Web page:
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Supplier Diversity

Target aligns supplier diversity with key business goals

Certified suppliers can register to become vendors to this retail giant. Small diverse suppliers whose offerings parallel Target’s needs are more welcome than ever


Target Corporation (Minneapolis, MN) is a Fortune 50 organization and the second-largest retailer in the United States. The company’s supplier diversity strategy is designed to deliver business value, and over the years has been associated with different parts of the organization, depending on current business goals.

“Today, supplier diversity resides within the strategic sourcing side of the organization,” says Luke Witt, manager of supplier diversity. “Because of this business strategy, smaller diverse suppliers get access to opportunities in a way that they never have before.”

Target tracks the inclusion of diverse suppliers and diverse supplier spend with businesses owned by minorities, women, veterans, and those in the lesbian, gay, bisexual and transgender community, says Witt.

“Last year, our goal was to increase our spend with diverse suppliers by three percent,” he notes. “However, we had a really strong year, and spend with our diverse suppliers actually increased thirty-one percent to $1.3 billion. In 2018, we hope to increase our diverse spend by seven percent.”

More than seventy of Target’s tier 1 suppliers report their own diverse supplier spend quarterly, says Witt. “We continue to grow that strategy so we can have an even broader impact on the supply chain. We’re thinking about ways to create requirements and discuss options with our tier 1 contractors who are not currently reporting their supplier diversity spending.” Target spent nearly $500 million with tier 2 diverse vendors in 2013 and aims to grow that number in 2018.

Key partnerships
Target has access to supplier databases of national organizations including the National Minority Supplier Development Council (NMSDC), the Women’s Business Enterprise National Council (WBENC), the National Gay and Lesbian Chamber of Commerce, and the National Veteran Owned Business Association.

“Our partnerships with these organizations help us understand the diverse supplier marketplace and better communicate our needs as a big box discount retailer,” Witt explains.

“In addition, we find the national conferences held throughout the year very valuable,” he adds. “Our supplier diversity team, along with internal buyers and decision makers, attend those events to meet face-to-face with potential suppliers. We often set up strategic matchmaking meetings during those conferences to focus on our current needs and how the potential supplier can help us meet them.”

How to get on board
Witt suggests that interested suppliers, even those who have connected with Target at a conference, register their businesses on its corporate website (corporate.target.com).

“Registering makes you more accessible as we work with the projects that are happening in real time,” Witt says. “Buyers are busy looking at the ‘now,’ and our database makes it easier to connect the right diverse suppliers to current projects at the right time.”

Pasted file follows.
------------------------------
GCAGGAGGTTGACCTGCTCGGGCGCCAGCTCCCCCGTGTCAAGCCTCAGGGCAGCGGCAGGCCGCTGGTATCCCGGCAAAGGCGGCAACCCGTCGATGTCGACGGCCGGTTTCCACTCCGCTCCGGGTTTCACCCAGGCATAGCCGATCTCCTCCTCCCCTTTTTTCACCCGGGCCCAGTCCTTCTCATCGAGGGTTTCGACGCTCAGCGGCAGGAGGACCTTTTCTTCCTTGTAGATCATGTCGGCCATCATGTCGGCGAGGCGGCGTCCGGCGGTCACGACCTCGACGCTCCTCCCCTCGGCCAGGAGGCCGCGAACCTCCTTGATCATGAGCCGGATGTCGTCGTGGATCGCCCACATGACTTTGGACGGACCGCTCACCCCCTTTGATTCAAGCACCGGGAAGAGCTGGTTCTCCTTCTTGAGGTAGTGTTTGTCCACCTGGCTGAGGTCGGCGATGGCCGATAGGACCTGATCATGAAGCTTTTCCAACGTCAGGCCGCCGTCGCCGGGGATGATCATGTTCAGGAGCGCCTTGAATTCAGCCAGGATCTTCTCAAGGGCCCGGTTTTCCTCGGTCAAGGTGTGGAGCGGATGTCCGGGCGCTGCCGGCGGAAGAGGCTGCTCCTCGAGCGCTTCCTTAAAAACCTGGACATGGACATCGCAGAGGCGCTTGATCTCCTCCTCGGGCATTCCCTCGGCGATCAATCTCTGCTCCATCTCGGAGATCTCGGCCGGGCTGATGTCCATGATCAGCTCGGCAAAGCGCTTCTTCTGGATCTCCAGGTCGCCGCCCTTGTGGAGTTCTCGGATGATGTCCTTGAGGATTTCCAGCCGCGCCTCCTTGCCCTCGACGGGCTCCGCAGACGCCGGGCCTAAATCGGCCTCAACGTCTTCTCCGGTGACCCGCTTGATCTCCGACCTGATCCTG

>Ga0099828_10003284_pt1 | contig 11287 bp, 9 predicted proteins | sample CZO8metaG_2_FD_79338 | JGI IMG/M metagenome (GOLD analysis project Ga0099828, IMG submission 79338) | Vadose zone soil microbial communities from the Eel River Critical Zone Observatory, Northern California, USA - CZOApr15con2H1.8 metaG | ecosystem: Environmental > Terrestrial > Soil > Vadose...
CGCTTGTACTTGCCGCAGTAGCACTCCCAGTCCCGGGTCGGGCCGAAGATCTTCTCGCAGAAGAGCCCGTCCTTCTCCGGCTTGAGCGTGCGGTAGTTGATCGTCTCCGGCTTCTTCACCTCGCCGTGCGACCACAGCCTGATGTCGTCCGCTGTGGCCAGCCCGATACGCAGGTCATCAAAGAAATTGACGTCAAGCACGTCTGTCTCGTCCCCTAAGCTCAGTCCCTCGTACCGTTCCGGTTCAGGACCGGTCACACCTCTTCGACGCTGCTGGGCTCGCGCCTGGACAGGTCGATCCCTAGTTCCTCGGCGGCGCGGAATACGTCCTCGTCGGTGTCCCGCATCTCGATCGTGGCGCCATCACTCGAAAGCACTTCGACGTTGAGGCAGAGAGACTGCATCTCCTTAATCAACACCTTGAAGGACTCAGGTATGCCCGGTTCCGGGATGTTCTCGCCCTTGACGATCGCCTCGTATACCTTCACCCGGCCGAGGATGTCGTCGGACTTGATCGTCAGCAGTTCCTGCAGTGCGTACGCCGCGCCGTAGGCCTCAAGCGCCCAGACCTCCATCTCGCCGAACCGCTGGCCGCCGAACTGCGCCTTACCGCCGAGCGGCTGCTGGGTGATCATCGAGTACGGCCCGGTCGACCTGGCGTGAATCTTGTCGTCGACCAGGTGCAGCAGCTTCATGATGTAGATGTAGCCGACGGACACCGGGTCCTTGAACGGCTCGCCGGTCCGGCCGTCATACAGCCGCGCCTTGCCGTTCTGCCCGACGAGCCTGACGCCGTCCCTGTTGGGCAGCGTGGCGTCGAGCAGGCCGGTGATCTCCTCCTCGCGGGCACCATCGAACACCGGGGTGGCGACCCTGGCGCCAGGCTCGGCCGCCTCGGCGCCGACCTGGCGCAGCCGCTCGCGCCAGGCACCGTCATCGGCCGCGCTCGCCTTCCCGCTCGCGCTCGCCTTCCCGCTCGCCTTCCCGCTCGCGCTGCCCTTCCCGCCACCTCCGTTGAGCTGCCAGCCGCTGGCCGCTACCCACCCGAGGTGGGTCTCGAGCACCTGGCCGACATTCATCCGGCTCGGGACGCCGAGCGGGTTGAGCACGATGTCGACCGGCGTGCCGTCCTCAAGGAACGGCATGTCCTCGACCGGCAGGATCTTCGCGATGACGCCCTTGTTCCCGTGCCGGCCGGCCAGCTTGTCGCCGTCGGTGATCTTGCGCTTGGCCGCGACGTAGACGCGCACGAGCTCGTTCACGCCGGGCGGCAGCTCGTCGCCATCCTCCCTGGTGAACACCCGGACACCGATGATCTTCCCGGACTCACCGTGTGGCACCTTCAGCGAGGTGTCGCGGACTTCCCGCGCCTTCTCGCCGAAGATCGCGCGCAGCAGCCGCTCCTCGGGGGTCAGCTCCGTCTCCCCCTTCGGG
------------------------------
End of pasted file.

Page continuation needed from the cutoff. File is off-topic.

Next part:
Suppliers who show promise may receive “capability calls” or get invited to supplier workshops, Witt adds. “With these initiatives, we try to determine how much they grasp our scope of work and how equipped they are to meet our needs.” While Target recognizes a variety of certifying bodies, the company prefers that suppliers have certification from national organizations like NMSDC and WBENC.

A competitive marketplace
Target has a process for diverse suppliers who are new to the game to provide coaching and feedback, and to make sure they understand what it takes to win business with Target.

“Being a Target supplier is quite competitive, but we take the time to mentor potential suppliers through the process. Mentoring takes place on an ad hoc basis. We work with the supplier in a way that is tailored to their needs and to the actual bid and opportunity,” says Witt. “We make sure our new diverse suppliers understand the process in the same way the incumbent(s) does. We make sure they are on an equal playing field.”

Target’s operations involve both merchandising and the procurement of indirect goods and services, Witt explains.

“On the merchandising side, our diverse suppliers are uniquely positioned to deliver an experience within our stores, down our aisles, and online, that helps drive more traffic, increase sales, and keep our organization headed in the right direction,” he says.

“The procurement of indirect goods and services drives our competitive position as well. Suppliers in this area must demonstrate the ability to bring innovation and provide cost savings. Our inclusion initiative can make suppliers aware of opportunities, but the suppliers must secure the business on their own merits.”

The demographics of Target’s customers are constantly changing, as is the technology environment, Witt points out. “Whether our guests shop our store within our four walls, from their computers, or on their mobile devices, we look to leverage diverse suppliers to make sure we’re meeting our guests’ needs. That’s something we continue to do and something we ask of all our suppliers.”


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